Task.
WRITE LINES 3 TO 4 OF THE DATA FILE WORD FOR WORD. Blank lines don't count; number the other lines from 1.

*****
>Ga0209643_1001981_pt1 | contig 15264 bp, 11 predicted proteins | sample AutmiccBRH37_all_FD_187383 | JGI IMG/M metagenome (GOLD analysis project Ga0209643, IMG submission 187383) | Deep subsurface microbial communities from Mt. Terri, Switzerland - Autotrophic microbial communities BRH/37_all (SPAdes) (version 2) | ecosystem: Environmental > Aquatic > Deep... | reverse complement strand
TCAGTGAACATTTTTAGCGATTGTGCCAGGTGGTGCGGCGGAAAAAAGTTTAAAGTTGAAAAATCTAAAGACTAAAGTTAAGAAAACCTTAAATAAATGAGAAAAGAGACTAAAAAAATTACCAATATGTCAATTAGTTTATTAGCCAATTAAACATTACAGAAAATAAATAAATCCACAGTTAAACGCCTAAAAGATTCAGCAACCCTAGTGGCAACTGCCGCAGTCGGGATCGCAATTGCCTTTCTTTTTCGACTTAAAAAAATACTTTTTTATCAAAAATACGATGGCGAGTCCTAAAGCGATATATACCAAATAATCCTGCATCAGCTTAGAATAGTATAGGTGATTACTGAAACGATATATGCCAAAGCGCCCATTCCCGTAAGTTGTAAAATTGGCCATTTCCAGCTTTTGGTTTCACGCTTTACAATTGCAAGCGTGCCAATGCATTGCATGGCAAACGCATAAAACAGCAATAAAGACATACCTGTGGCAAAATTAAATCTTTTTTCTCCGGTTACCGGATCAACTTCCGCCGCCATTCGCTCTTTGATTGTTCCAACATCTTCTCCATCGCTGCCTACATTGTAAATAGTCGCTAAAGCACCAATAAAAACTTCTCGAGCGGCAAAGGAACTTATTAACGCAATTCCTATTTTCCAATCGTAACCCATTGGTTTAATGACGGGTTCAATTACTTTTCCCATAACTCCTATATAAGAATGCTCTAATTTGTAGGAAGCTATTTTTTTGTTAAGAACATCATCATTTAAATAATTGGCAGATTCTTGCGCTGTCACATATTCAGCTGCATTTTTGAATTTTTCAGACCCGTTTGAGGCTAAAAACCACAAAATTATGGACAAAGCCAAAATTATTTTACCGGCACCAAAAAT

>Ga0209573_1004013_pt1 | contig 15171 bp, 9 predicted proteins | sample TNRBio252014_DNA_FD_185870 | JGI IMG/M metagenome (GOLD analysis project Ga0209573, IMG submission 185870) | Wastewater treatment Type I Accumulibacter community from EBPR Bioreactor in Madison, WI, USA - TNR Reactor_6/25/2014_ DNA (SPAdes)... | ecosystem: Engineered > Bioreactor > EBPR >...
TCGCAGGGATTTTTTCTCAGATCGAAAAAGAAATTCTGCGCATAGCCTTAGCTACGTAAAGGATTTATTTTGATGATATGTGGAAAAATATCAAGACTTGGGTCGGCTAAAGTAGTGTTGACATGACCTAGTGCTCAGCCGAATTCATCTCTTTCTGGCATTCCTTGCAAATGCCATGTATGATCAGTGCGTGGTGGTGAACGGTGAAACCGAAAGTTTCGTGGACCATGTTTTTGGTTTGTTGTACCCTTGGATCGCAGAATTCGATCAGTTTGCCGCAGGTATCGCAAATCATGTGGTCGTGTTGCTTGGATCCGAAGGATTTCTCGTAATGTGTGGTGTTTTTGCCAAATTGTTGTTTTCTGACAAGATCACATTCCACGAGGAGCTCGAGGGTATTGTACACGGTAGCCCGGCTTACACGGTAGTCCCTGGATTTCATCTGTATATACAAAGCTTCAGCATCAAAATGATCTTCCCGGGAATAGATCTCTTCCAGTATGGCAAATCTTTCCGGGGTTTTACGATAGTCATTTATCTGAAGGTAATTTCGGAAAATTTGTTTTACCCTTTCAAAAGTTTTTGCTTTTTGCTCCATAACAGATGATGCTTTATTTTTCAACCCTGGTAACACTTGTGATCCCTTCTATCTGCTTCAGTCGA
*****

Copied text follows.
>Ga0209573_1004013_pt1 | contig 15171 bp, 9 predicted proteins | sample TNRBio252014_DNA_FD_185870 | JGI IMG/M metagenome (GOLD analysis project Ga0209573, IMG submission 185870) | Wastewater treatment Type I Accumulibacter community from EBPR Bioreactor in Madison, WI, USA - TNR Reactor_6/25/2014_ DNA (SPAdes)... | ecosystem: Engineered > Bioreactor > EBPR >...
TCGCAGGGATTTTTTCTCAGATCGAAAAAGAAATTCTGCGCATAGCCTTAGCTACGTAAAGGATTTATTTTGATGATATGTGGAAAAATATCAAGACTTGGGTCGGCTAAAGTAGTGTTGACATGACCTAGTGCTCAGCCGAATTCATCTCTTTCTGGCATTCCTTGCAAATGCCATGTATGATCAGTGCGTGGTGGTGAACGGTGAAACCGAAAGTTTCGTGGACCATGTTTTTGGTTTGTTGTACCCTTGGATCGCAGAATTCGATCAGTTTGCCGCAGGTATCGCAAATCATGTGGTCGTGTTGCTTGGATCCGAAGGATTTCTCGTAATGTGTGGTGTTTTTGCCAAATTGTTGTTTTCTGACAAGATCACATTCCACGAGGAGCTCGAGGGTATTGTACACGGTAGCCCGGCTTACACGGTAGTCCCTGGATTTCATCTGTATATACAAAGCTTCAGCATCAAAATGATCTTCCCGGGAATAGATCTCTTCCAGTATGGCAAATCTTTCCGGGGTTTTACGATAGTCATTTATCTGAAGGTAATTTCGGAAAATTTGTTTTACCCTTTCAAAAGTTTTTGCTTTTTGCTCCATAACAGATGATGCTTTATTTTTCAACCCTGGTAACACTTGTGATCCCTTCTATCTGCTTCAGTCGA